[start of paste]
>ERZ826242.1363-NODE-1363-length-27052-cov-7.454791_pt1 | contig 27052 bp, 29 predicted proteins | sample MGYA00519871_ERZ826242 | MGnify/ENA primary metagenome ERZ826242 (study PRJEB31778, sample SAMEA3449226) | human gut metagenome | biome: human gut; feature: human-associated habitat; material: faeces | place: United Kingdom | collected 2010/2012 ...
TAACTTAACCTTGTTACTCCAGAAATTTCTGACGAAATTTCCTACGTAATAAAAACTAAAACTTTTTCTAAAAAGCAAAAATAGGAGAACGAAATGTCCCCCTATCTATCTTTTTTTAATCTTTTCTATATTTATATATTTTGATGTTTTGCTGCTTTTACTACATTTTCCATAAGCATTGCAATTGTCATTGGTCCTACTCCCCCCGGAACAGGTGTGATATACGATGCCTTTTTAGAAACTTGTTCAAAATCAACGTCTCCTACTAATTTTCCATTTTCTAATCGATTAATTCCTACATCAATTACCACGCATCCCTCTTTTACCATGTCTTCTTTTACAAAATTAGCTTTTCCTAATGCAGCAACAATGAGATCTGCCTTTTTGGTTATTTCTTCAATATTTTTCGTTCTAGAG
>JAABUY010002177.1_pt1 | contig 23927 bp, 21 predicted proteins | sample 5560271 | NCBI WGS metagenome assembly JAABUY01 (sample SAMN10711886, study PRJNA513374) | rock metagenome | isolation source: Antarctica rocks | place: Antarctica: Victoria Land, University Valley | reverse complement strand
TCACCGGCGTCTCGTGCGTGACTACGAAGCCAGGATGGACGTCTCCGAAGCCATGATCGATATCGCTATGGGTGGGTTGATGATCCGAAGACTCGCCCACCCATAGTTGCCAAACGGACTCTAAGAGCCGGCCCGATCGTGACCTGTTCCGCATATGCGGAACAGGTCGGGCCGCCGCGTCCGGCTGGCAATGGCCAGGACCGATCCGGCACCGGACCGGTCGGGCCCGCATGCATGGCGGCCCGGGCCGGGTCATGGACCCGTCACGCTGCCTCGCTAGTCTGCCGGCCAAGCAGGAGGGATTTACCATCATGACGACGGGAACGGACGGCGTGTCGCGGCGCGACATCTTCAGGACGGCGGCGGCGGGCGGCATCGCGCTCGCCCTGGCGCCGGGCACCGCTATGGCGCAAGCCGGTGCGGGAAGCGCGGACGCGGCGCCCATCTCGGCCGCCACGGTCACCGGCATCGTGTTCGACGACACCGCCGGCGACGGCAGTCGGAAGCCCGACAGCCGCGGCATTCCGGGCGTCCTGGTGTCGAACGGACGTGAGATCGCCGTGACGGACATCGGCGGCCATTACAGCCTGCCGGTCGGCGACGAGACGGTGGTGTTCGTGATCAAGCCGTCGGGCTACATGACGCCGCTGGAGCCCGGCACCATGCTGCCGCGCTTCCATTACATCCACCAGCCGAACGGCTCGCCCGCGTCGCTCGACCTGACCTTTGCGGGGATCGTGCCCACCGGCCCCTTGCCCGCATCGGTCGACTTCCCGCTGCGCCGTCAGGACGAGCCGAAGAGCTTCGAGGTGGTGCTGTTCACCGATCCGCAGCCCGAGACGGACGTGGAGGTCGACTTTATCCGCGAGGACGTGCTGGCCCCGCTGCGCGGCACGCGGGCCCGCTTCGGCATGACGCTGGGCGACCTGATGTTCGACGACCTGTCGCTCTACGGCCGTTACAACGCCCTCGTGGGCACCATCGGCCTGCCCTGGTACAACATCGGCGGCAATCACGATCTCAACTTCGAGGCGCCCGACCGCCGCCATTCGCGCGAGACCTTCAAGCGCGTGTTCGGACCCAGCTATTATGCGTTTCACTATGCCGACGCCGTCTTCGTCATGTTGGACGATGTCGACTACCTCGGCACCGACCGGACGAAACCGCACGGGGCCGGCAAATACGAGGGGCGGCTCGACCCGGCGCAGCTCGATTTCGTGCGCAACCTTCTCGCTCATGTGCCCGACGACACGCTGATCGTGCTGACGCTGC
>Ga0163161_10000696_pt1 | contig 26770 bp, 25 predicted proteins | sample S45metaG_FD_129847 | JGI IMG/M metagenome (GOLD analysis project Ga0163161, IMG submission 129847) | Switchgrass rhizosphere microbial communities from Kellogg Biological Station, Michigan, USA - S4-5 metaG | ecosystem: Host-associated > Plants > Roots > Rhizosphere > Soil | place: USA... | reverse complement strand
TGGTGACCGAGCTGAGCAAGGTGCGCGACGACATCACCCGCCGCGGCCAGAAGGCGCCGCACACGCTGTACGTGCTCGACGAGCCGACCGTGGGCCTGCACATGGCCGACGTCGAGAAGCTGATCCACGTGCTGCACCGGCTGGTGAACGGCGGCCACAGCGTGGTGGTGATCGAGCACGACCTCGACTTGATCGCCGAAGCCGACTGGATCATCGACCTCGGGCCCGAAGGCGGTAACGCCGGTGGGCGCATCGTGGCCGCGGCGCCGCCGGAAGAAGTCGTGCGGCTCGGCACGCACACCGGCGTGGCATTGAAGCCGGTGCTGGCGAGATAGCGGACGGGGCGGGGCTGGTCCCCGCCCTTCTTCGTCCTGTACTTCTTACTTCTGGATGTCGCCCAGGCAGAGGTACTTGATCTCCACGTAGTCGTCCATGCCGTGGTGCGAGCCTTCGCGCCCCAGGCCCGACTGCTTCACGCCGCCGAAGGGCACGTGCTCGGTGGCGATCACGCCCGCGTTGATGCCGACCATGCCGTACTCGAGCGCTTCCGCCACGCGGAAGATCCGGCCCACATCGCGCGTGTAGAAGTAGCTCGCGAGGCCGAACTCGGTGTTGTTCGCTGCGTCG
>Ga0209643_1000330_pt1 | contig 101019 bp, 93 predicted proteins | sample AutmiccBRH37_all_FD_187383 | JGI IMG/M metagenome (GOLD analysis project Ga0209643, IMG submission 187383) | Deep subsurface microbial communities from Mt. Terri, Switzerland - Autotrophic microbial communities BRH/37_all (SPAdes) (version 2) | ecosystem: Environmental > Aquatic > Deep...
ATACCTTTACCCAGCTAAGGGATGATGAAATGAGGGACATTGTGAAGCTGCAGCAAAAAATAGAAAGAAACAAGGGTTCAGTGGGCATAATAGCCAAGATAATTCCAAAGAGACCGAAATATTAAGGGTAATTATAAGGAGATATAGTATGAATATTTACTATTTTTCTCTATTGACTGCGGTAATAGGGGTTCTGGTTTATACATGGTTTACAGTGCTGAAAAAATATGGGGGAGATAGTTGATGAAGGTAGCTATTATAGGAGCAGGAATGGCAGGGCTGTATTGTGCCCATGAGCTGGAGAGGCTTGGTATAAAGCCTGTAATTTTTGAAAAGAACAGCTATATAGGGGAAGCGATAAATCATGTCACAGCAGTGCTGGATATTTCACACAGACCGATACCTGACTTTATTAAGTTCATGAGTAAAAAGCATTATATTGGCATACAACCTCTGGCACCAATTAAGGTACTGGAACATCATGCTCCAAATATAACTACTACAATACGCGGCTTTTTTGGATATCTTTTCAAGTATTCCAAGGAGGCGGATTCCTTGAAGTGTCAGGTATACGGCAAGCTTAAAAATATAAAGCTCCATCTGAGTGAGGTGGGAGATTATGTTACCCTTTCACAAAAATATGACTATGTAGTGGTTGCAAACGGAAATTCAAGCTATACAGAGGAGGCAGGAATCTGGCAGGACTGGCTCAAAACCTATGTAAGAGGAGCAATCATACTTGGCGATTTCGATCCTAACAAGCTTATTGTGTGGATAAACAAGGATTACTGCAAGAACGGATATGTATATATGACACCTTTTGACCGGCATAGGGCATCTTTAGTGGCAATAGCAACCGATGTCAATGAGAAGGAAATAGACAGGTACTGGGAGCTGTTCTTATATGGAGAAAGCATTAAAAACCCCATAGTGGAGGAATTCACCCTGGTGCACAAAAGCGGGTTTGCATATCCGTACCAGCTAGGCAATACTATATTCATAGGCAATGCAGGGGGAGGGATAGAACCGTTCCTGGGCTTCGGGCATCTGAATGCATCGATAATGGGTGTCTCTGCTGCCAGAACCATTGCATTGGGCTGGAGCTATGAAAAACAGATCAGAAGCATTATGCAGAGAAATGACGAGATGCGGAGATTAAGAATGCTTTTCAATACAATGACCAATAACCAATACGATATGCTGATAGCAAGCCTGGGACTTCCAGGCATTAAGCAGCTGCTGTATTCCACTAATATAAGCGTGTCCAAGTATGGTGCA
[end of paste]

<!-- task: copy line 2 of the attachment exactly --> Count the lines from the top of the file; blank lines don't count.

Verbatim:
TAACTTAACCTTGTTACTCCAGAAATTTCTGACGAAATTTCCTACGTAATAAAAACTAAAACTTTTTCTAAAAAGCAAAAATAGGAGAACGAAATGTCCCCCTATCTATCTTTTTTTAATCTTTTCTATATTTATATATTTTGATGTTTTGCTGCTTTTACTACATTTTCCATAAGCATTGCAATTGTCATTGGTCCTACTCCCCCCGGAACAGGTGTGATATACGATGCCTTTTTAGAAACTTGTTCAAAATCAACGTCTCCTACTAATTTTCCATTTTCTAATCGATTAATTCCTACATCAATTACCACGCATCCCTCTTTTACCATGTCTTCTTTTACAAAATTAGCTTTTCCTAATGCAGCAACAATGAGATCTGCCTTTTTGGTTATTTCTTCAATATTTTTCGTTCTAGAG